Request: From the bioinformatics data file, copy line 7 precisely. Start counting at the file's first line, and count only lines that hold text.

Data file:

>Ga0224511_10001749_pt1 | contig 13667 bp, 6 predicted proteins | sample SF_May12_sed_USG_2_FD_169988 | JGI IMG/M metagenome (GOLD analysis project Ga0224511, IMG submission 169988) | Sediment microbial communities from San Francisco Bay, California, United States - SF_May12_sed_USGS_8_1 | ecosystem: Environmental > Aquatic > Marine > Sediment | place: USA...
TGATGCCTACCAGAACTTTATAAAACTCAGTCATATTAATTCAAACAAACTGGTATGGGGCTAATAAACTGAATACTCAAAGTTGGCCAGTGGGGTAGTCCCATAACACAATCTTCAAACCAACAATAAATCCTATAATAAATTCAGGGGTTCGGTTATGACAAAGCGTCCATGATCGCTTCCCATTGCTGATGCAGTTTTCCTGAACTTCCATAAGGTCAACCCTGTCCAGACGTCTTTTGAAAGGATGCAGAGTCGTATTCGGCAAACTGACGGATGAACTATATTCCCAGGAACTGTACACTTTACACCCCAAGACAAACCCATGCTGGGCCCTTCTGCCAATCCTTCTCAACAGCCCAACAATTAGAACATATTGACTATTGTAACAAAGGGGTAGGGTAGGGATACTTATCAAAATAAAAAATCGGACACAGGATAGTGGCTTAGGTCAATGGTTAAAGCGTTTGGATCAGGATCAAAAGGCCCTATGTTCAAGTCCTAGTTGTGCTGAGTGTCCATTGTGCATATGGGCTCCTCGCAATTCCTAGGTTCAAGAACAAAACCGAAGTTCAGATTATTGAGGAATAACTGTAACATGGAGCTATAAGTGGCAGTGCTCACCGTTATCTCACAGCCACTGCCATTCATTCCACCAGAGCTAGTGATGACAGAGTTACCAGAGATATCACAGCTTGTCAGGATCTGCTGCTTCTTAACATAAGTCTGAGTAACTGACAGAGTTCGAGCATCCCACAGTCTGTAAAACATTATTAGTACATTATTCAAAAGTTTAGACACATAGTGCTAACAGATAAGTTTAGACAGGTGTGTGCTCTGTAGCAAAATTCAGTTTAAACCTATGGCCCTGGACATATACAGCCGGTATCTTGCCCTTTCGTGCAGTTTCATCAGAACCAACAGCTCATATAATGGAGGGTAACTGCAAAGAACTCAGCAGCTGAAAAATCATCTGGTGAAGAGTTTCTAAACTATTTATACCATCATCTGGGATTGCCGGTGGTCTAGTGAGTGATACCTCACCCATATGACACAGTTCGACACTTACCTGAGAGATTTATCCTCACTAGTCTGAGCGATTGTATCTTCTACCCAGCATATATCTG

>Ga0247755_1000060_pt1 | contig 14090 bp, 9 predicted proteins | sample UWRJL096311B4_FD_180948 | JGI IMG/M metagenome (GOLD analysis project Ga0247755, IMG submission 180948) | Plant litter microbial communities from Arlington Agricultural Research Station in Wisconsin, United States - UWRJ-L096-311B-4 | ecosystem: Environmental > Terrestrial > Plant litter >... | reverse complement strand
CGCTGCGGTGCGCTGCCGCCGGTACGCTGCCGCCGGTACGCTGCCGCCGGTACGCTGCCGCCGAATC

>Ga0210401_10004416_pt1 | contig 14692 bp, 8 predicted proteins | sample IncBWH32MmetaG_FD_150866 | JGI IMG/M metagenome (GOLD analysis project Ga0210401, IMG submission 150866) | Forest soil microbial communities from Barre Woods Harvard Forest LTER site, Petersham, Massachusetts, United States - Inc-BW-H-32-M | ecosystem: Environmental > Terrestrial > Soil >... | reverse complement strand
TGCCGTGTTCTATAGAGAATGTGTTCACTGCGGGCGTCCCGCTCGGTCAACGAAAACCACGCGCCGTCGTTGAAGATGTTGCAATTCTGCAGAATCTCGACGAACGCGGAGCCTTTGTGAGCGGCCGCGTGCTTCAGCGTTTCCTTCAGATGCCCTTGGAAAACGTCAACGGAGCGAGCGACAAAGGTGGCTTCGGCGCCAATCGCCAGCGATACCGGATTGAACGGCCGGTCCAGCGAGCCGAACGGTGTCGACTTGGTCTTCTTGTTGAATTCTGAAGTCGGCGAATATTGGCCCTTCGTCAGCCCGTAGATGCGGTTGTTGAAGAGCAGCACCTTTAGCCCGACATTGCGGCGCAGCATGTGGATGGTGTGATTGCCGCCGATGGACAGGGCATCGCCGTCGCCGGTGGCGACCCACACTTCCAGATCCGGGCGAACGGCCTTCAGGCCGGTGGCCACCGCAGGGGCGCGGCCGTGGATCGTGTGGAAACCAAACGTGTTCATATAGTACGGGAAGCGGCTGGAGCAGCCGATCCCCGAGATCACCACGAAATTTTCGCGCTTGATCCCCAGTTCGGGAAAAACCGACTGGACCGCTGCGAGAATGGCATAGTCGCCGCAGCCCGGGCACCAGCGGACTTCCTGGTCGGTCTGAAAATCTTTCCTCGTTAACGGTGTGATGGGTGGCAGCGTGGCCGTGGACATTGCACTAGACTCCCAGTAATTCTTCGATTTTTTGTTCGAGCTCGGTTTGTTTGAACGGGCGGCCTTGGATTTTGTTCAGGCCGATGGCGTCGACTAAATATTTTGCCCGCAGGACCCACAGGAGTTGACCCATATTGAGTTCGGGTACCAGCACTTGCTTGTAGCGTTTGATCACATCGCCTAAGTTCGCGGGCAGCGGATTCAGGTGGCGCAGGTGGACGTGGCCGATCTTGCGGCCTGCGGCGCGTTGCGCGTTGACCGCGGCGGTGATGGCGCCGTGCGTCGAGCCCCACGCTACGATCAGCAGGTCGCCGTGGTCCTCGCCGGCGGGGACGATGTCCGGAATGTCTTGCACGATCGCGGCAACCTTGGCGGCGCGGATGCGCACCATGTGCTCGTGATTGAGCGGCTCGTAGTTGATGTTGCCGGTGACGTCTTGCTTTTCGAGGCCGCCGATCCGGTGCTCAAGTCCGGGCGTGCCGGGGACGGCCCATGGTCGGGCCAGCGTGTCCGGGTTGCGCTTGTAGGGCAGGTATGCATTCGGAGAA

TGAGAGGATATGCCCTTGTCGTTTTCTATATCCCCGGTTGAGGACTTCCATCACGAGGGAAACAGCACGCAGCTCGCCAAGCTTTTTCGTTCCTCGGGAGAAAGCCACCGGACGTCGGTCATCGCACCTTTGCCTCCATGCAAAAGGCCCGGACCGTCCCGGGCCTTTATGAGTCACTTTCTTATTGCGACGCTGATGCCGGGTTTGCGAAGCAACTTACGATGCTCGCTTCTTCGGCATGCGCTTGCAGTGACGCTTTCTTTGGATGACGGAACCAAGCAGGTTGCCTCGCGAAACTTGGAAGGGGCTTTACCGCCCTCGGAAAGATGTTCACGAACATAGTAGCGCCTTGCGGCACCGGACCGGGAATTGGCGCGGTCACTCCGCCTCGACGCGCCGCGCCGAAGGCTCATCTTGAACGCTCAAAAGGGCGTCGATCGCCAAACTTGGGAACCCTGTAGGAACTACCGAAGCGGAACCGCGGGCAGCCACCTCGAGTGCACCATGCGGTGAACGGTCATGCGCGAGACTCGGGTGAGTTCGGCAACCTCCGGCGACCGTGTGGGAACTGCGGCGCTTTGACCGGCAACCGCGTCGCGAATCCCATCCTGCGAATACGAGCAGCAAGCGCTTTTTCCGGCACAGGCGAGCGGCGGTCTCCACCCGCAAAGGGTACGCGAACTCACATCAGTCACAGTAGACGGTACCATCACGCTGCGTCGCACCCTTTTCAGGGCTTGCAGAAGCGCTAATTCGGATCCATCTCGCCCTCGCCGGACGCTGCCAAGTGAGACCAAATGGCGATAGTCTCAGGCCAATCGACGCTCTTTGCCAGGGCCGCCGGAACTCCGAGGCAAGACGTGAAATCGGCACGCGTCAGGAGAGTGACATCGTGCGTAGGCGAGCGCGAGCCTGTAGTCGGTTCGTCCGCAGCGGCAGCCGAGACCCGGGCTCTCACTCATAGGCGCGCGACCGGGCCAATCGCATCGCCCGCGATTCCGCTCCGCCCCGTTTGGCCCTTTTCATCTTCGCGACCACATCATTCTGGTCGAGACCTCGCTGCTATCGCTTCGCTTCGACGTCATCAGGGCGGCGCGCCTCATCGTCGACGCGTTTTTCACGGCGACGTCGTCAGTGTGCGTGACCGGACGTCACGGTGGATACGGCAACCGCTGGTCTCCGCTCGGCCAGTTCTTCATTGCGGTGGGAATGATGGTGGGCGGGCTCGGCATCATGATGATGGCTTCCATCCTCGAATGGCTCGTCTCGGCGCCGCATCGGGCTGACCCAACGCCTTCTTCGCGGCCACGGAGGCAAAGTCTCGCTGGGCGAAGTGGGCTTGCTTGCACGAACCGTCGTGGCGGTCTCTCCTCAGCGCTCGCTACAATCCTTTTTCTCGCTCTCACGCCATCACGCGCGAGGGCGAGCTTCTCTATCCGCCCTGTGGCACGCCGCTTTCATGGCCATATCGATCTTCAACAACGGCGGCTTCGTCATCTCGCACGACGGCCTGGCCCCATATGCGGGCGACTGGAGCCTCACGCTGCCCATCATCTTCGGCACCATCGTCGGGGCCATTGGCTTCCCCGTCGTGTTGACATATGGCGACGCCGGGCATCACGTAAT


TGAGAGGATATGCCCTTGTCGTTTTCTATATCCCCGGTTGAGGACTTCCATCACGAGGGAAACAGCACGCAGCTCGCCAAGCTTTTTCGTTCCTCGGGAGAAAGCCACCGGACGTCGGTCATCGCACCTTTGCCTCCATGCAAAAGGCCCGGACCGTCCCGGGCCTTTATGAGTCACTTTCTTATTGCGACGCTGATGCCGGGTTTGCGAAGCAACTTACGATGCTCGCTTCTTCGGCATGCGCTTGCAGTGACGCTTTCTTTGGATGACGGAACCAAGCAGGTTGCCTCGCGAAACTTGGAAGGGGCTTTACCGCCCTCGGAAAGATGTTCACGAACATAGTAGCGCCTTGCGGCACCGGACCGGGAATTGGCGCGGTCACTCCGCCTCGACGCGCCGCGCCGAAGGCTCATCTTGAACGCTCAAAAGGGCGTCGATCGCCAAACTTGGGAACCCTGTAGGAACTACCGAAGCGGAACCGCGGGCAGCCACCTCGAGTGCACCATGCGGTGAACGGTCATGCGCGAGACTCGGGTGAGTTCGGCAACCTCCGGCGACCGTGTGGGAACTGCGGCGCTTTGACCGGCAACCGCGTCGCGAATCCCATCCTGCGAATACGAGCAGCAAGCGCTTTTTCCGGCACAGGCGAGCGGCGGTCTCCACCCGCAAAGGGTACGCGAACTCACATCAGTCACAGTAGACGGTACCATCACGCTGCGTCGCACCCTTTTCAGGGCTTGCAGAAGCGCTAATTCGGATCCATCTCGCCCTCGCCGGACGCTGCCAAGTGAGACCAAATGGCGATAGTCTCAGGCCAATCGACGCTCTTTGCCAGGGCCGCCGGAACTCCGAGGCAAGACGTGAAATCGGCACGCGTCAGGAGAGTGACATCGTGCGTAGGCGAGCGCGAGCCTGTAGTCGGTTCGTCCGCAGCGGCAGCCGAGACCCGGGCTCTCACTCATAGGCGCGCGACCGGGCCAATCGCATCGCCCGCGATTCCGCTCCGCCCCGTTTGGCCCTTTTCATCTTCGCGACCACATCATTCTGGTCGAGACCTCGCTGCTATCGCTTCGCTTCGACGTCATCAGGGCGGCGCGCCTCATCGTCGACGCGTTTTTCACGGCGACGTCGTCAGTGTGCGTGACCGGACGTCACGGTGGATACGGCAACCGCTGGTCTCCGCTCGGCCAGTTCTTCATTGCGGTGGGAATGATGGTGGGCGGGCTCGGCATCATGATGATGGCTTCCATCCTCGAATGGCTCGTCTCGGCGCCGCATCGGGCTGACCCAACGCCTTCTTCGCGGCCACGGAGGCAAAGTCTCGCTGGGCGAAGTGGGCTTGCTTGCACGAACCGTCGTGGCGGTCTCTCCTCAGCGCTCGCTACAATCCTTTTTCTCGCTCTCACGCCATCACGCGCGAGGGCGAGCTTCTCTATCCGCCCTGTGGCACGCCGCTTTCATGGCCATATCGATCTTCAACAACGGCGGCTTCGTCATCTCGCACGACGGCCTGGCCCCATATGCGGGCGACTGGAGCCTCACGCTGCCCATCATCTTCGGCACCATCGTCGGGGCCATTGGCTTCCCCGTCGTGTTGACATATGGCGACGCCGGGCATCACGTAAT